25 May 2000 Edition
Boy survives second loyalist attack
Declan Lagan is 13 years old. He lives in Ardoyne in North Belfast. Like any other boy of his age, he is starting to grow up and ``hang out with the lads''. Declan, however, is lucky to be alive, as loyalists could have killed him twice in the past year.
In May 1999, as he stood at the corner of Brompton Park and the Crumlin Road, within a couple of hundred yards of his home, a loyalist gun gang pulled up in a car beside him and his friend.
One of the gunmen stepped out of the car and fired at the children, up to 12 rounds in all. Both boys were lucky. None of the bullets struck their intended targets.
Last Tuesday evening, 15 May, Declan was again on the Crumlin Road, just a hundred yards from home, when a car carrying five loyalists pulled up alongside him and his four friends.
All five scattered but Declan, unfortunately, was caught when he tried to backtrack and run behind the car. One of the loyalists grabbed him, pulled him to the ground and started kicking and beating him. Two loyalists who had initially given chase to Declan's mates, including his 16-year-old brother Gerard, came back and joined in the assault. A similar attack left Portadown nationalist Robert Hamill dead in 1997.
According to Declan's friend Stephen, ``they jumped on him.
``They kept aiming their boots into his head and bouncing him off the railings. They were shouting, `fenian bastard' as they hit him.'' Stephen is convinced that at one point the loyalists tried to pick Declan up and get him into their car.
Stephen and Gerard tried to help Declan by throwing stones at the car. All the gang were men in their twenties so the odds were against the teenagers, but they did succeed in distracting the loyalists from Declan for a while.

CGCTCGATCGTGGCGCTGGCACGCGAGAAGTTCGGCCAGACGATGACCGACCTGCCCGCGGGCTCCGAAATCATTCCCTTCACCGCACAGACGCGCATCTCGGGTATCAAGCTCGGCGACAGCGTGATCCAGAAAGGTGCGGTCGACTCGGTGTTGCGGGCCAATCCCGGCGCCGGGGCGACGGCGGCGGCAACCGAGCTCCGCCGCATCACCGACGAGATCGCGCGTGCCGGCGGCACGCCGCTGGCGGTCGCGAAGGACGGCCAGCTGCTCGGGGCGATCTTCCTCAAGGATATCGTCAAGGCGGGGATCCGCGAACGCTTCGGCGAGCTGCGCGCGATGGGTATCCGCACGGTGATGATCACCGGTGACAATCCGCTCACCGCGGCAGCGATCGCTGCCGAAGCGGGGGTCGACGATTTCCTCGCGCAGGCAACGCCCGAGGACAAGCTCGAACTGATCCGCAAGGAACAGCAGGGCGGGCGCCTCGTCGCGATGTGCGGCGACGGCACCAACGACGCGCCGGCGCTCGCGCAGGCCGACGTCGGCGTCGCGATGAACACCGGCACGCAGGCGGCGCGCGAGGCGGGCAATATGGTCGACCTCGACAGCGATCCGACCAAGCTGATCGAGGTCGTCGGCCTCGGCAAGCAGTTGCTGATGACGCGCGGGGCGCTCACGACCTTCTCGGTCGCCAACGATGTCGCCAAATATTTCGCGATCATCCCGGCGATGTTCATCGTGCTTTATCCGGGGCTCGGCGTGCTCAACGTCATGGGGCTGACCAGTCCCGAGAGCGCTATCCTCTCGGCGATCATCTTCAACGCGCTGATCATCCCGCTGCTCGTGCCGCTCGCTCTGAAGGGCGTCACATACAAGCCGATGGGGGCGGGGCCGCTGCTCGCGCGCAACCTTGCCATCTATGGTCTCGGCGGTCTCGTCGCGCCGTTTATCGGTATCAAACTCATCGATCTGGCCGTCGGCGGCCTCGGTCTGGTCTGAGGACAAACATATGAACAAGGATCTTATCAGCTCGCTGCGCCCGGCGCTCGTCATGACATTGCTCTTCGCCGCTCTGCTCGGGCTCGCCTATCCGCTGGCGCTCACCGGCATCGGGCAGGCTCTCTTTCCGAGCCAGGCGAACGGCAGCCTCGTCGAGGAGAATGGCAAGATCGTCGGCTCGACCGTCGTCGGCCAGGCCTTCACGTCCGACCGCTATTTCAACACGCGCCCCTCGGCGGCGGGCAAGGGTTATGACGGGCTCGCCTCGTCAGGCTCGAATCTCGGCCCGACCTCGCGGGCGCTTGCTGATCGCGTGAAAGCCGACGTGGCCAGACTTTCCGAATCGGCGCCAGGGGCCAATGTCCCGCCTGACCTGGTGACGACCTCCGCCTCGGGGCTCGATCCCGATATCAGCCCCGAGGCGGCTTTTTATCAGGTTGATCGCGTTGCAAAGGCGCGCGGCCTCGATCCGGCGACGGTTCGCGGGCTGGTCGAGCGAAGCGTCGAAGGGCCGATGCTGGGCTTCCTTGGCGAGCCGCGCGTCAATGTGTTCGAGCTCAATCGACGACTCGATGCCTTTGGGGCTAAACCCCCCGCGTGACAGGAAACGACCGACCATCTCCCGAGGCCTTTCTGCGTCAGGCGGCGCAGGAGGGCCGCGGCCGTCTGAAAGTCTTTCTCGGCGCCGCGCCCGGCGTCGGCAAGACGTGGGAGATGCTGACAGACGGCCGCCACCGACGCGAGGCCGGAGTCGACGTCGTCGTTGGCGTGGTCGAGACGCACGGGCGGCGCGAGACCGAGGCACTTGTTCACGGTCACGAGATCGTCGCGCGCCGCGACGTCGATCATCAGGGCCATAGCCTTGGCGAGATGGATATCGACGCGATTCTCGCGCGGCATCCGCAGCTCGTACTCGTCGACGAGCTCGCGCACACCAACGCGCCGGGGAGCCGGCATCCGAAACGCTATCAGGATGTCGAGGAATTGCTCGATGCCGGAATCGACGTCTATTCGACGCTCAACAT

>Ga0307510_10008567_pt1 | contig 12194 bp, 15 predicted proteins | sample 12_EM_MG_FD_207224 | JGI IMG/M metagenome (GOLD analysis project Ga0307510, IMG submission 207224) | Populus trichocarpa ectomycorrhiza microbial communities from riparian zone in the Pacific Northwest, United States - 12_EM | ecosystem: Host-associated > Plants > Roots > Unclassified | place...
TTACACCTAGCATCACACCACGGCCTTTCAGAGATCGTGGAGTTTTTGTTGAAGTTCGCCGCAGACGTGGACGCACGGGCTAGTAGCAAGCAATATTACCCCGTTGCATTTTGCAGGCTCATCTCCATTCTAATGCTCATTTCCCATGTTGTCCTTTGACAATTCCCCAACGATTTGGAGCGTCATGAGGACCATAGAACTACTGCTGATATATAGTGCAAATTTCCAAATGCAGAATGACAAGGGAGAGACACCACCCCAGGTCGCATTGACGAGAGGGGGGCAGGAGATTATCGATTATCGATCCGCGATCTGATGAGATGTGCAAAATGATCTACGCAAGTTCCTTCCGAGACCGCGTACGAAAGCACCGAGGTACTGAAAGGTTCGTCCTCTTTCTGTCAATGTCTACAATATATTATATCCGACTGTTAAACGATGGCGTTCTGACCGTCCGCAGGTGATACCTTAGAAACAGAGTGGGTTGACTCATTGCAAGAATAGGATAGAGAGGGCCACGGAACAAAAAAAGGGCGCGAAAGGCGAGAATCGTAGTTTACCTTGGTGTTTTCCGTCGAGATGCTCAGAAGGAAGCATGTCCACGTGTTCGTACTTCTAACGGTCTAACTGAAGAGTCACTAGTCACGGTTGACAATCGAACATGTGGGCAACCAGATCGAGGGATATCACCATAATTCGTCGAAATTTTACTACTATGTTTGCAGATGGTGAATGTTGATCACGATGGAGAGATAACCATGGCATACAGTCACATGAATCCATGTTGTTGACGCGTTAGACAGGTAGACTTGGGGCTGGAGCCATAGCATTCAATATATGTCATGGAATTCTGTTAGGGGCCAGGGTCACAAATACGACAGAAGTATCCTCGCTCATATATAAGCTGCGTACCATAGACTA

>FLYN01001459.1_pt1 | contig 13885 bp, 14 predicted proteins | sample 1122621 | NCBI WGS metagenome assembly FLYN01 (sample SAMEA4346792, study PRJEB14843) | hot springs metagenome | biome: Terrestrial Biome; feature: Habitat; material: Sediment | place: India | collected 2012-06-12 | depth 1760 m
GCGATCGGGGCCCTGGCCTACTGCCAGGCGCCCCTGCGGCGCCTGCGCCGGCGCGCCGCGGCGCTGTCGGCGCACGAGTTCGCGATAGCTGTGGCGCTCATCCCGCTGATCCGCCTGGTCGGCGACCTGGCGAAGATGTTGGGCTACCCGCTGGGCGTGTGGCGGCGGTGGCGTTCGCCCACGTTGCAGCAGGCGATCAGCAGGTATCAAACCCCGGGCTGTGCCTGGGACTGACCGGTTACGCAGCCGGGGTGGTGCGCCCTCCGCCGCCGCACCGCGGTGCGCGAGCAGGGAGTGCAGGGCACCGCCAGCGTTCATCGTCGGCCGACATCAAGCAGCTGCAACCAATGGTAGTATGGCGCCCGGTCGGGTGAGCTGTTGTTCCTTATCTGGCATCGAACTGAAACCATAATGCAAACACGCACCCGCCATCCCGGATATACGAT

As cars driving along the Crumlin Road slowed down to see what was happening, the loyalists abandoned their attack. Declan suffered lacerations to his head and leg and was badly shocked.
Declan's mother Kate knows her child could have been killed on two separate occasions in the space of a year. ``He was physically sick with fear when I got him back to the house,'' she said. ``I just want to publicise this. I just want people to know that they still need to be careful.''
She pointed out that loyalists are carrying out a lot of attacks in the area: ``They are doing it to heighten tension; it's men that are involved, it isn't kids.''
Sinn Féin councillor for the area, Mick Conlon said there had been a number of incidents in and around Ardoyne in the past weeks and that the party believes the UDA is involved. ``There is some evidence to point the finger of suspicion at the UDA in this attack as well,'' he said.
Taxi driver feared for his life
A taxi driver is the latest Catholic to be targeted by loyalists in North Belfast. The driver suffered a fractured elbow in the attack last Saturday morning, 20 May at 1am,.
The man, who does not want to be identified, had just dropped a regular customer in the predominantly loyalist White City area on the outskirts of North Belfast when a man who appeared to be drunk called to him.
The man shouted to the driver for a cigarette, probably to distract him. Then the man ran towards the taxi as three other men appeared from the side of a house.
As they tried to surround the taxi, the driver accelerated away but one of the men threw a breeze block through the passenger door of the cab injuring him. Two bottles were also thrown.
John Donnelly of Orchard taxis, which is a Catholic firm, believes the driver is lucky to be alive.
``Had the loyalists got to the man and attacked him with the breeze block there is little doubt that he would have been killed or at least badly injured'', said Sinn Féin councillor Danny Lavery.